French contractions
Share / Tweet / Pin Me!

Formes contractées

Contractions occur when two words are combined into one, sometimes with a distinctly different spelling. In English, contractions like "I’m" and "won’t" are optional and indicate informality. In French, however, les formes contract√©es are required, regardless of the register you’re speaking or writing in.

There are two similar groups of words that contract in French.

Definite articles

Le and les contract with the prepositions √† and de into articles compos√©s, but la and l’ do not.

 Compound article 
No contraction
à + le
à + les
à + la
√† + l’
à la
√† l’
de + le
de + les
de + la
de + l’
de la
de l’

 Exceptions: Contractions with proper nouns

Only definite articles contract with à and de. The direct object pronouns le and les do not contract.

Je continue √† les utiliser. I continue using them.
Il m’a demand√© de le trouver He asked me to find it.


The le and les forms of lequel also contract with the prepositions à and de to create formes composées.

 Compound article 
No contraction
à + lequel
à + lesquels
à + lesquelles
à + laquelleà laquelle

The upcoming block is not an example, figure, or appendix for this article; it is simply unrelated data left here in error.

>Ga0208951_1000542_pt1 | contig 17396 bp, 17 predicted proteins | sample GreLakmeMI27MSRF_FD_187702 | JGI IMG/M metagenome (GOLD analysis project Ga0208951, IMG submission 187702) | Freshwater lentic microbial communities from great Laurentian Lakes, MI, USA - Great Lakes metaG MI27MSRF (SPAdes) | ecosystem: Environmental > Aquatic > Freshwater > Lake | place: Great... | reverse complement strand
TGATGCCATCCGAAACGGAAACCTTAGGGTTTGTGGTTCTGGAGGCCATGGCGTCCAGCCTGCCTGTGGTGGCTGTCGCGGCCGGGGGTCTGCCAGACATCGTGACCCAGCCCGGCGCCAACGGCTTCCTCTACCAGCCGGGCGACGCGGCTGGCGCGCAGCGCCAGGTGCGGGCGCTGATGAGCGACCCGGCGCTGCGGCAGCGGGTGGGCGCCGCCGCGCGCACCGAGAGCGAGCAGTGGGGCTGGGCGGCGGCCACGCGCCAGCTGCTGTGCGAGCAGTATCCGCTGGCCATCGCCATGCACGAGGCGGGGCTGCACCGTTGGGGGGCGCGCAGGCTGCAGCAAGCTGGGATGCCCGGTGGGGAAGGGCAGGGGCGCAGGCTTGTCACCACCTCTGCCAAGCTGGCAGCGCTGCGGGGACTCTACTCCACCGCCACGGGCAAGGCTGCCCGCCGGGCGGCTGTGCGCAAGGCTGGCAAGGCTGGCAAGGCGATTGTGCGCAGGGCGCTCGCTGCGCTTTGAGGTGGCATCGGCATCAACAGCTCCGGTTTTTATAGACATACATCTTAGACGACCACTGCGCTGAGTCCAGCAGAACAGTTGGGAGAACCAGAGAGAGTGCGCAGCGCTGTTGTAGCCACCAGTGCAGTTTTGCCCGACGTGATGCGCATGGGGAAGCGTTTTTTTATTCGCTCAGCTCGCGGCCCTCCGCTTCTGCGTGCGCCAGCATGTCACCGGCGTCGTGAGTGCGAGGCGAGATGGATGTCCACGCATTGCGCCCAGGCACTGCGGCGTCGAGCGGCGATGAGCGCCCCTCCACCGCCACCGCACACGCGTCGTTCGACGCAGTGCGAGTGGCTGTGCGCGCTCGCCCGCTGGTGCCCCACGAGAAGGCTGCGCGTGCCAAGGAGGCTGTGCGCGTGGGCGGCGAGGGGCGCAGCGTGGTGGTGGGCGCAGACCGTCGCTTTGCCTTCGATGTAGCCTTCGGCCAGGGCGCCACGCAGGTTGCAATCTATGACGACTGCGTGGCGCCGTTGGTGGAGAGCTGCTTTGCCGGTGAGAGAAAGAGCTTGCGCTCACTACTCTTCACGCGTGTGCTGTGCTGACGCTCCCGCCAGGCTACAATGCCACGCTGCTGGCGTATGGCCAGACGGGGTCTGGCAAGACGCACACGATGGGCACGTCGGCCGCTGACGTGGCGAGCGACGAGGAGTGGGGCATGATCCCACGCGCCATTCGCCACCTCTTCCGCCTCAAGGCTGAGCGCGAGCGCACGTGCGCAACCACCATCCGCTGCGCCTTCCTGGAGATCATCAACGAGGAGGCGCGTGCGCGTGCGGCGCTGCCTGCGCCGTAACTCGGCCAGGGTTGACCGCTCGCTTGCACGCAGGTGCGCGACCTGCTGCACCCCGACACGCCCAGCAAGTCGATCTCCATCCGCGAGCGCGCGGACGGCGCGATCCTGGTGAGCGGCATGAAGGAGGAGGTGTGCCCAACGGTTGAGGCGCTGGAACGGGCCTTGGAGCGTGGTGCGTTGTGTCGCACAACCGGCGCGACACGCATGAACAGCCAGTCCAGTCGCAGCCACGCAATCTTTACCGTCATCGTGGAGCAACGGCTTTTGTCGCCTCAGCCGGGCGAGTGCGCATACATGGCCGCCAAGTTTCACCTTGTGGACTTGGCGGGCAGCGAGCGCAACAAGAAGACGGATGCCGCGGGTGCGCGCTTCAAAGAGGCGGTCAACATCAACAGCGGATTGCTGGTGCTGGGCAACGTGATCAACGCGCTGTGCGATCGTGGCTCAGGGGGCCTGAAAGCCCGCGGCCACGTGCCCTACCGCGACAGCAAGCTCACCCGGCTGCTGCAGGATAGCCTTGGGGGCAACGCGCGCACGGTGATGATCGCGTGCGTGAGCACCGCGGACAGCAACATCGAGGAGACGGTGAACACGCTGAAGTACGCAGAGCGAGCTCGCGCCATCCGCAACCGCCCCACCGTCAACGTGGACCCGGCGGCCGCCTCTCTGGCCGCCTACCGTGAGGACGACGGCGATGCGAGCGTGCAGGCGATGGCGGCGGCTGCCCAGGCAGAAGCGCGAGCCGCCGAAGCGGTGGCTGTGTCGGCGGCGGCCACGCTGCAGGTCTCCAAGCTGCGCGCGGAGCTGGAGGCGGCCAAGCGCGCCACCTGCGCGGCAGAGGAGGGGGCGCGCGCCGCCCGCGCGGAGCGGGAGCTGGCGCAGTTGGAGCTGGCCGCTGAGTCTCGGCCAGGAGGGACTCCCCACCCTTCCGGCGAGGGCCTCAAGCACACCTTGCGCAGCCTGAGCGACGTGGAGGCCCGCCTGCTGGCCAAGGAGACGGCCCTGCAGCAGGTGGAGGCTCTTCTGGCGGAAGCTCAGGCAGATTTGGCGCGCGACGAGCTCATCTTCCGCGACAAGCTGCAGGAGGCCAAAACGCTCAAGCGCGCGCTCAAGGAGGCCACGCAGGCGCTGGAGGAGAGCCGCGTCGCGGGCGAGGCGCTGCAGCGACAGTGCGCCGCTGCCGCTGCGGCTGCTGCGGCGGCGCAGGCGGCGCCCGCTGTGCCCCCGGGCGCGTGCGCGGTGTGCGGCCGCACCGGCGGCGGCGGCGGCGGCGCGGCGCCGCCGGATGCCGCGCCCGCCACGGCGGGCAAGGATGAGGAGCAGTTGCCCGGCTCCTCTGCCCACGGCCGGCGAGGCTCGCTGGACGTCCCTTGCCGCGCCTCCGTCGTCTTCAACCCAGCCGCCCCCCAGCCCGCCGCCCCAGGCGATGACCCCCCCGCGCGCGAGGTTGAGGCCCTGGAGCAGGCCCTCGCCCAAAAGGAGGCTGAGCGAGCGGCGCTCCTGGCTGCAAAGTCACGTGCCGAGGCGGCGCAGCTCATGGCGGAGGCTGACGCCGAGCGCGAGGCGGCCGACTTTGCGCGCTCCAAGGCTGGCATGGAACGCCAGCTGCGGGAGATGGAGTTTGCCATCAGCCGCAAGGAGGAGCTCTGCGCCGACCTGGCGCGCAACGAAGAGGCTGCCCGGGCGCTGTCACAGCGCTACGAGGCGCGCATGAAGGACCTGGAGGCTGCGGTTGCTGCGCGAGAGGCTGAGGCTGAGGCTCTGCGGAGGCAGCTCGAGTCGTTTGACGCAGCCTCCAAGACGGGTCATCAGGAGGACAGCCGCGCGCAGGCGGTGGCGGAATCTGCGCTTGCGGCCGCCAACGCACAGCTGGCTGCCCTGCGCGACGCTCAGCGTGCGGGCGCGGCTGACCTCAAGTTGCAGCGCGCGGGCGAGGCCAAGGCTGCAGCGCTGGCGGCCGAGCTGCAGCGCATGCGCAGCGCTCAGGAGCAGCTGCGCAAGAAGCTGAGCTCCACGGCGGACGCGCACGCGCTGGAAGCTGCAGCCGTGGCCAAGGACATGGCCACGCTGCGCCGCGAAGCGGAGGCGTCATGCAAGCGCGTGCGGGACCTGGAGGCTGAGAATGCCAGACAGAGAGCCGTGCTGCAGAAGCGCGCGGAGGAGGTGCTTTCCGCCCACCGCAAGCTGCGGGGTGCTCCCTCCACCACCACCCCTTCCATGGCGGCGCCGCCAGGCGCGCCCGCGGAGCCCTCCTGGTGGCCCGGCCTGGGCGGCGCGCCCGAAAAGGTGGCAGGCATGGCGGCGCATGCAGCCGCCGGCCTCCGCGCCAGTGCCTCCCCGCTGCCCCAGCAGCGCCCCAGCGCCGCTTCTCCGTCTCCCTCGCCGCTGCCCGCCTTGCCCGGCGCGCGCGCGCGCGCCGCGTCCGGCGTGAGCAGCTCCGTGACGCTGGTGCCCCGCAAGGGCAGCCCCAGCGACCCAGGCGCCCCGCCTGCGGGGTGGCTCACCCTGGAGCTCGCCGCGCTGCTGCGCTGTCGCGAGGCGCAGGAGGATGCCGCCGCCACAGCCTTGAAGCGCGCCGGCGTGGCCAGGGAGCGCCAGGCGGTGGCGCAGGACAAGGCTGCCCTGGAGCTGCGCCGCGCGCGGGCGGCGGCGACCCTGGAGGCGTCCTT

de + lequel
de + lesquels
de + lesquelles
de + laquellede laquelle

Contractions figées (Fixed contractions)

en + les √®s licenci√© √®s lettresBachelor of Arts degree
il + elle iel Mon pronom est ¬ę iel ¬Ľ.~ My pronoun is "they."
vois + ci voici voici la voiturehere’s the car
vois + l√† voil√† voil√† le v√©lothere’s the bike

 Two words joined by dropping one or more letters and adding an apostrophe are called elisions.

 French Contractions Quiz

Think you’ve got it? Test yourself on some of these French contractions with a fill-in-the-blanks exercise:

Note: You must be logged into your Progress with Lawless French account to take this test. If you don’t have one, sign up – it’s free!

 Related lessons

Learn Spanish En espa√Īol

Learn Italian In italiano

 Share / Tweet / Pin Me!

French contractions

Questions about French?

 Ask me in the comments section below or visit the Progress with Lawless French Q+A forum to get help from native French speakers and fellow learners.

More Lawless French

 Subscribe to my twice-weekly newsletter.

Support Lawless French

  This free website is created with love and a great deal of work.

If you love it, please consider making a one-time or monthly donation.

Your support is entirely optional but tremendously appreciated.